[Openmcl-devel] Cocoa IDE and ccl-init

R. Matthew Emerson rme at clozure.com
Fri Nov 30 13:36:06 PST 2007

On Nov 30, 2007, at 4:00 PM, Andrew Shalit wrote:

> On Nov 30, 2007, at 1:21 PM, Gary Byers wrote:
>> It's a bug (sort of related to <http://trac.clozure.com/openmcl/ticket/87
>>> ).
>> There -could- be some sort of well-defined interaction between what's
>> settable via the preferences pane and what should be defined in the
>> (to be named) IDE customization file, but it seems to be cleaner
>> if there was no interaction (e.g., if the preferences system handled
>> certain things and if the customization file contained things like
>> custom Hemlock commands and key bindings.)
> I think it would be hard to enforce this distinction.  People are used
> to putting arbitrary lisp code in their init files, and I wouldn't
> particularly want to stop them even if we could.  Why not just specify
> the order in which they happen? I'd load the preferences first, and
> then run the init file.

It's not hard to update a set of special variables when the user  
changes something from the preferences panel, but I don't see how it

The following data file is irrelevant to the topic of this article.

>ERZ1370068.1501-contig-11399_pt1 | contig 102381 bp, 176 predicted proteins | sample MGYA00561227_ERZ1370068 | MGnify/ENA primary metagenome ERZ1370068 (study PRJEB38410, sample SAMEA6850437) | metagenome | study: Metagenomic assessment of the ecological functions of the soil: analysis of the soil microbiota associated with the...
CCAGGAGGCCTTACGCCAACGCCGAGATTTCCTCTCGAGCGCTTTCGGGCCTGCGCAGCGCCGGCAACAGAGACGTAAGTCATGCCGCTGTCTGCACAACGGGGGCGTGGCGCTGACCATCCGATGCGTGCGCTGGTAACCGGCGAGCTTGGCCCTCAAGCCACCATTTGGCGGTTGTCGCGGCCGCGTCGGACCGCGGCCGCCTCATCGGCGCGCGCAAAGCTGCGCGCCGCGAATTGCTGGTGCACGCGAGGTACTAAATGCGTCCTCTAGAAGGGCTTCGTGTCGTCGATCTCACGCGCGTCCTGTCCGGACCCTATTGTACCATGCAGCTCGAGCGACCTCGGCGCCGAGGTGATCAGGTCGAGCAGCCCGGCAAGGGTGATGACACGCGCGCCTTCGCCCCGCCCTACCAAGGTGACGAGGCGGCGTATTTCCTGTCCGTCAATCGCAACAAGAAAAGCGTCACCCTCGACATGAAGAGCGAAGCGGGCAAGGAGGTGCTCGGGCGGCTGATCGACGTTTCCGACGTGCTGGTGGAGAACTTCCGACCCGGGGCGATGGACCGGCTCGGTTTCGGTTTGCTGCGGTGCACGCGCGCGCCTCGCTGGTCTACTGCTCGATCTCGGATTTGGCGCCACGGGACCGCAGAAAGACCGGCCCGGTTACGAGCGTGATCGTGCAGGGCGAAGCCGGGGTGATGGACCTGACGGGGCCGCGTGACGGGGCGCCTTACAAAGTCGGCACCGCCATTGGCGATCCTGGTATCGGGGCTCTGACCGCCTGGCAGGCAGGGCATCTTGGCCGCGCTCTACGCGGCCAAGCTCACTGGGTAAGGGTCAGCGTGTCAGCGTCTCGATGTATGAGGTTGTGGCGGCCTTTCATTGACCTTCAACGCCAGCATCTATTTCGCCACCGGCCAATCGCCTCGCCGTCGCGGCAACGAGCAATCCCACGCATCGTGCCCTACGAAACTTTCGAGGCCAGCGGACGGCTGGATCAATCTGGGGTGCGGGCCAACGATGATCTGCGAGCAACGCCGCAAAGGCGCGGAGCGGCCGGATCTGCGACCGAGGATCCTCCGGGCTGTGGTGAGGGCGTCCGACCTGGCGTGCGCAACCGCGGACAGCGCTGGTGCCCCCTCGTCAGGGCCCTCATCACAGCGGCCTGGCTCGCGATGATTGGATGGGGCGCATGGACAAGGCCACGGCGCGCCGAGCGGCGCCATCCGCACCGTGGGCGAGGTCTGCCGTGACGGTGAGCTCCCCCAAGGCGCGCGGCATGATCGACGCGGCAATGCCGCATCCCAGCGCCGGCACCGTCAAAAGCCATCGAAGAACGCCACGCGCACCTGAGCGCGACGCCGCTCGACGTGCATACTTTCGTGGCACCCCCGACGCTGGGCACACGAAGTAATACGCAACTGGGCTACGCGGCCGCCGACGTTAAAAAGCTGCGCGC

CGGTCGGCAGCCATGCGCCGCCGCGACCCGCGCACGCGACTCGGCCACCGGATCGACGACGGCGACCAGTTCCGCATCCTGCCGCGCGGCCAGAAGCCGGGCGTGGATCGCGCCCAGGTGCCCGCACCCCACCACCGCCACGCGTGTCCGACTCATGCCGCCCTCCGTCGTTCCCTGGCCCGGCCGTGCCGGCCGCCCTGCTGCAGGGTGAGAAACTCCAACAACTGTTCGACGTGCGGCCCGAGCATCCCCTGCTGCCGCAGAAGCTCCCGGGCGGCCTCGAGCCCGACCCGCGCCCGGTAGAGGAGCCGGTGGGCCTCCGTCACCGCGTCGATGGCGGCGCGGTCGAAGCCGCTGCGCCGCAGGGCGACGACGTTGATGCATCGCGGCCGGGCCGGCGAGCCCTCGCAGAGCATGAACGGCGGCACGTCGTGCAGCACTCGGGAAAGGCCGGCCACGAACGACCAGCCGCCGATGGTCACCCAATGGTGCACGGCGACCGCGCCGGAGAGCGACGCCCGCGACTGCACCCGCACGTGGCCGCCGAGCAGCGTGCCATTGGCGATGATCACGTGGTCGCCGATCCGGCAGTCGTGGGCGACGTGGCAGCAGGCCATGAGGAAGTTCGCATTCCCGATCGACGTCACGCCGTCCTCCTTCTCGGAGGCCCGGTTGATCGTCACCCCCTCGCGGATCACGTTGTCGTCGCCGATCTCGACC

would be possible to keep things in synch in the reverse direction.

The preferences panel uses the NSUserDefaults mechanism to store the  
preferences, and we have a sort of lispy interface to it in the form  

So, we say,

(def-cocoa-default *use-screen-fonts* :bool t "Use bitmap screen fonts  
when available")

and this arranges for the *use-screen-fonts* special variable to be  
set to the value of the useScreenFonts user defaults key.  This way,  
we don't have to say something like this

(#/boolForKey: (#/standardUserDefaults ns:ns-user-defaults)  

when we want to know whether we should use bitmap screen fonts or not.

The defaults system sends out a notification whenever the defaults  
change, so it's possible for us to keep the special variables up-to- 
date when the preferences are changed from the preferences panel.

If the user says in his init file

(setq *use-screen-fonts* nil)

the NSUserDefaults-based preferences aren't going to get updated, and  
the user's setting will in fact be clobbered the next time any  
preference is updated.

We could stop trying to expose NSUserDefaults-style preferences as  
lisp special variables---this wouldn't give anyone the idea that they  
could be profitably altered.

Or, we could stop using NSUserDefaults to store preferences, instead  
saving them in a lisp file in ~/Library/Application Support/Clozure CL  
or something.

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